On a typical day at bible camp, the kids are fed lunch, then they play basketball and other sports outside from about 1-2 p.m.  Then, until around 3:30, the children are divided into three groups – one for bible study, one for board games, and one for making crafts.  The children change from one activity to the other every half hour.  In each group they learn much more than the activity itself – they learn how to interact with each other, how to resolve conflict, how to share, and how to work and play together.  They receive a lot of love during this time from Debra, Rachel, and their newest volunteer, Katie Barreca.  On any given day JPM will serve around 40-50 kids, ages 5 and up.  So far, about halfway through the summer of 2011, a total 106 children have attended JPM’s bible camp at one time or another.

Mission teams come to town for a week at a time to serve in this ministry, but local volunteers are needed too.   Volunteers can help with tutoring, they can spend time with and mentor the kids, they can help organize and carry out various outreaches throughout the year, or they can donate and prepare food for daily meals or for various community outreach activities.  People can also donate toys as Christmas gifts and school supplies.

Hollygrove used to be known as one of the highest crime areas in the city.  Now, we don’t hear about homicides or other crimes on the news as often as we did before.  People who are volunteering in Hollygrove are really making a difference.  Trinity Christian Community, Jesus Miracle Power, and Jesus Project Ministries are just a few of the organizations doing outreach in the area.  According to an AARP article[i], there were 6 murders in Hollygrove in the first half of 2009 and 3 in the first half of 2010.  That is a reduction of 50%.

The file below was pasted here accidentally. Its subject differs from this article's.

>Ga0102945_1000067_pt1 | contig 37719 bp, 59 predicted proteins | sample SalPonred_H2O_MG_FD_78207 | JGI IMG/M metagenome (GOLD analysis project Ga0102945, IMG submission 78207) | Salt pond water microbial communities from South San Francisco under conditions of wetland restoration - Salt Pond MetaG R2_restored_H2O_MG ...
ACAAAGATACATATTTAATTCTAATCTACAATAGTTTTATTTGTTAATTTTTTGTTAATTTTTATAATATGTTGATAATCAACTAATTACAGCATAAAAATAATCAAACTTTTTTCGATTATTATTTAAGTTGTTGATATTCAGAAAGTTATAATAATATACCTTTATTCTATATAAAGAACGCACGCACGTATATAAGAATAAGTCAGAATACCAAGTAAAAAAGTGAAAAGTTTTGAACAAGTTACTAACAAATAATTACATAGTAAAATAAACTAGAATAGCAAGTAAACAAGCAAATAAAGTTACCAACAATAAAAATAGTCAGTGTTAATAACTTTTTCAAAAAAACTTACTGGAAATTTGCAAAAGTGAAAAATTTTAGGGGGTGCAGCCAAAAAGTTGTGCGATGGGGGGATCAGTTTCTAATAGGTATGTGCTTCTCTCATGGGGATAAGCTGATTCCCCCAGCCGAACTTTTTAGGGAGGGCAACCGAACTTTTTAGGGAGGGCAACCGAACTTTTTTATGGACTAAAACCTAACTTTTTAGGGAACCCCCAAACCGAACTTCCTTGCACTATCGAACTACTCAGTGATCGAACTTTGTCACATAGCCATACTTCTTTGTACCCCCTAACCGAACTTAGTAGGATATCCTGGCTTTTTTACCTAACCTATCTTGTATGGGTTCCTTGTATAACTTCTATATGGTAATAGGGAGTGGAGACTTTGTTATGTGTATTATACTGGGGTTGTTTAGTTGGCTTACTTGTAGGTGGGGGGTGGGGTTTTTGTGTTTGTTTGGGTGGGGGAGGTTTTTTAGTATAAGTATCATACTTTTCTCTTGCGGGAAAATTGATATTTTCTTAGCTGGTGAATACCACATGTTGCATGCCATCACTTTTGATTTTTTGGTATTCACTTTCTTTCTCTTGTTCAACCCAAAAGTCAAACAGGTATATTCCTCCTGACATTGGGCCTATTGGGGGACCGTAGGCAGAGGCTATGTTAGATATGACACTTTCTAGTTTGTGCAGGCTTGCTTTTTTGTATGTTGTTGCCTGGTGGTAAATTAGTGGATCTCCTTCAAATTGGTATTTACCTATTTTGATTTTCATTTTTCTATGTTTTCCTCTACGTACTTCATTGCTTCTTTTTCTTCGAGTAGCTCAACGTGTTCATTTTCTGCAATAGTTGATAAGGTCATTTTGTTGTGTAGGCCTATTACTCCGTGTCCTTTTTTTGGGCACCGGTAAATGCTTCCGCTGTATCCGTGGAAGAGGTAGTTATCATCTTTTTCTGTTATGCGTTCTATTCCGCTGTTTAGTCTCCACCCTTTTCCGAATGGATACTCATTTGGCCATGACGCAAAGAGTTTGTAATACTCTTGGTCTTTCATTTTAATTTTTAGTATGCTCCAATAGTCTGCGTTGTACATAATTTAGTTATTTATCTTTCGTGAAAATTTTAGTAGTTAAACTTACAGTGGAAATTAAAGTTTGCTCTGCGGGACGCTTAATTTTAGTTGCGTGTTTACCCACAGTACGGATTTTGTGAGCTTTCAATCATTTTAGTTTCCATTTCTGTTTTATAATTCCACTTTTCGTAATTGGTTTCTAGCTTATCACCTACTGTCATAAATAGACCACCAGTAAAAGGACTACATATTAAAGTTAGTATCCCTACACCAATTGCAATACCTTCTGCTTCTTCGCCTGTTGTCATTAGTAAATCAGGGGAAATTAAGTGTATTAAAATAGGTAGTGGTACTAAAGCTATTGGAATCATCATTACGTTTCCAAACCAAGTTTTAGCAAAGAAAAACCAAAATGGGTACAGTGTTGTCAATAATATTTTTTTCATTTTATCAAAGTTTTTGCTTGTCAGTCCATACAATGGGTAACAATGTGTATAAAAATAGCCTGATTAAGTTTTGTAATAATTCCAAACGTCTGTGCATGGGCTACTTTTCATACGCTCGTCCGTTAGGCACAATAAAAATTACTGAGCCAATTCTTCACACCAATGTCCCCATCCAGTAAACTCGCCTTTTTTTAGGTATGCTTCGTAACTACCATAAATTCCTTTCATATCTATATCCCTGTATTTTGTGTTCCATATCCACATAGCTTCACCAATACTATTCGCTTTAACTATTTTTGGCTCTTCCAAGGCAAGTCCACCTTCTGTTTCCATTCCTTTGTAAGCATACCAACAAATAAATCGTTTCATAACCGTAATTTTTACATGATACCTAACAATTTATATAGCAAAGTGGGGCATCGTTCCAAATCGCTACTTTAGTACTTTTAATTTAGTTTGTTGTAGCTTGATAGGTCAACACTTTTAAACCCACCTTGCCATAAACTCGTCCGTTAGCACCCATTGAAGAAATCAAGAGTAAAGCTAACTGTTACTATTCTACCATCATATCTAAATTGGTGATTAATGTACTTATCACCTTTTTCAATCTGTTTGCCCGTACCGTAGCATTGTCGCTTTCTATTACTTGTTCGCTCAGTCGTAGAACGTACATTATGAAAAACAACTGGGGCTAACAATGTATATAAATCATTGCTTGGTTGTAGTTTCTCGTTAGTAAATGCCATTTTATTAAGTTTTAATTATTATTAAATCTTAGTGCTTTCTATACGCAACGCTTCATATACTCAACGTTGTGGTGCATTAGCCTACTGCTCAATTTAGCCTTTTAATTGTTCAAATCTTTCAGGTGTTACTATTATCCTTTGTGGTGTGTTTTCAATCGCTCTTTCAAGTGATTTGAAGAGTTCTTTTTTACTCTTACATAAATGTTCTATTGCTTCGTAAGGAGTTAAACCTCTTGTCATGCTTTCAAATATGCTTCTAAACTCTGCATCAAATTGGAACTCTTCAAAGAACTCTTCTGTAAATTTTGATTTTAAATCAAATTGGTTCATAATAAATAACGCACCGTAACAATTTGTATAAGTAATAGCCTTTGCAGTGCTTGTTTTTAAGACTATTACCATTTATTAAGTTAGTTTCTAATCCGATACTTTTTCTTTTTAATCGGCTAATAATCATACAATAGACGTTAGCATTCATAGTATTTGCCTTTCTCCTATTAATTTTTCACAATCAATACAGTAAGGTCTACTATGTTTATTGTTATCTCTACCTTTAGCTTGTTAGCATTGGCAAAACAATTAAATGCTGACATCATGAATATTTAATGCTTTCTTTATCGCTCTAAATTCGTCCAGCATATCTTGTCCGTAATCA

Rachel said that, for most kids in Hollygrove, murder, violence, drugs and other criminal activity can be seen as normal to them.  Parents of some of the children are in jail.  Rachel and Debra want to create a new norm for the kids – they want morality, peace, hope and faith to replace violence and drugs.

Debra and Rachel have a dream, and they work hard every day to make it come true.  They started out taking small steps, but the point is that they started.  Programs and activities are being added as they are able to grow.  Someday they hope to have their own building.  Jesus Project is making a difference in the lives of individuals – and in the entire community of Hollygrove.  Rachel and Debra don’t get paid for what they do – in fact, Debra is working at another job so that she can earn funds to support and increase their ministry.

During my visit, as the day began to end, the children were given a fun quiz, and for each answer, they received a piece of candy.  Then, an upbeat song was played, and they all sang and danced joyfully.  It was clear that all of the kids were having a wonderful time.  They felt safe.   They felt loved.  They were being strengthened.  They were learning a new “normal.”

Do you want to help to make a difference? Here are some of the programs where Jesus Project can use your help:

  • The Apple Street Learning Center – provides free tutoring for children from ages 5 & Up from Monday through Thursday during the school year
  • Saturday is Evangelism & Outreach – 11 a.m. – 1 p.m.  (check with JPM for details)
  • Adult Bible Study – Thursday nights at 7 p.m.
  • Prayer – Mondays and Saturdays at various locations
  • Summer Bible Camp – Summer weekdays from 1-4
  • Youth – Friday nights at 7 p.m.
  • Back 2 School – School Supply drive – $13 can provide a backpack full of supplies for one child
  • Outreaches throughout the year: Easter celebrations, Gifts of Love (a Mother’s Day Outreach), Cajun Thanksgiving, and Christmas (toys and food).

For more information, contact Jesus Project Ministries at, or check out their website at




[i] “A Comeback Story in New Orleans,” AARP Bulletin, by Brad Admondson, 8/23/2010.